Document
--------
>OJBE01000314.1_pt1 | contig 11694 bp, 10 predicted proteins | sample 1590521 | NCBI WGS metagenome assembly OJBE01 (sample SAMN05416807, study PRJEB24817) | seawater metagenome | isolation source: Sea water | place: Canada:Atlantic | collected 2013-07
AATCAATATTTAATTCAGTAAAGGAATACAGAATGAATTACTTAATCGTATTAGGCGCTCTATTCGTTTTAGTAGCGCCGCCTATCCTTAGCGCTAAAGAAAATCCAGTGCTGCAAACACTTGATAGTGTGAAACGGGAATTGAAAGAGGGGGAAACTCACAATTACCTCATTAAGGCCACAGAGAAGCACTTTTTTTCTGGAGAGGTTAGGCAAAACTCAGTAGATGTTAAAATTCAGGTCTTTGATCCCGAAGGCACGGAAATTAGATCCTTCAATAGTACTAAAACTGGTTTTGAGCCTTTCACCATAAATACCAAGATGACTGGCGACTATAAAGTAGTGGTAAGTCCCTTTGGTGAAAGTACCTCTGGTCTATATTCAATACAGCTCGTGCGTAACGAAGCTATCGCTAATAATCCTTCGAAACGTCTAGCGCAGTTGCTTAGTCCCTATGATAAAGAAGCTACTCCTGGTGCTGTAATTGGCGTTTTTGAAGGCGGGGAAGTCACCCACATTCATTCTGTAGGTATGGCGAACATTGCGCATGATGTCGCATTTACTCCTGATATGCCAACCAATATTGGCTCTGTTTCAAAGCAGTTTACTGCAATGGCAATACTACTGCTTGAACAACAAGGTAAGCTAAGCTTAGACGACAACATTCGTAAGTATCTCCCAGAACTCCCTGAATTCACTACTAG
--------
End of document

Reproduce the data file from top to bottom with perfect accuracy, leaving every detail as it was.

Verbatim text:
>OJBE01000314.1_pt1 | contig 11694 bp, 10 predicted proteins | sample 1590521 | NCBI WGS metagenome assembly OJBE01 (sample SAMN05416807, study PRJEB24817) | seawater metagenome | isolation source: Sea water | place: Canada:Atlantic | collected 2013-07
AATCAATATTTAATTCAGTAAAGGAATACAGAATGAATTACTTAATCGTATTAGGCGCTCTATTCGTTTTAGTAGCGCCGCCTATCCTTAGCGCTAAAGAAAATCCAGTGCTGCAAACACTTGATAGTGTGAAACGGGAATTGAAAGAGGGGGAAACTCACAATTACCTCATTAAGGCCACAGAGAAGCACTTTTTTTCTGGAGAGGTTAGGCAAAACTCAGTAGATGTTAAAATTCAGGTCTTTGATCCCGAAGGCACGGAAATTAGATCCTTCAATAGTACTAAAACTGGTTTTGAGCCTTTCACCATAAATACCAAGATGACTGGCGACTATAAAGTAGTGGTAAGTCCCTTTGGTGAAAGTACCTCTGGTCTATATTCAATACAGCTCGTGCGTAACGAAGCTATCGCTAATAATCCTTCGAAACGTCTAGCGCAGTTGCTTAGTCCCTATGATAAAGAAGCTACTCCTGGTGCTGTAATTGGCGTTTTTGAAGGCGGGGAAGTCACCCACATTCATTCTGTAGGTATGGCGAACATTGCGCATGATGTCGCATTTACTCCTGATATGCCAACCAATATTGGCTCTGTTTCAAAGCAGTTTACTGCAATGGCAATACTACTGCTTGAACAACAAGGTAAGCTAAGCTTAGACGACAACATTCGTAAGTATCTCCCAGAACTCCCTGAATTCACTACTAG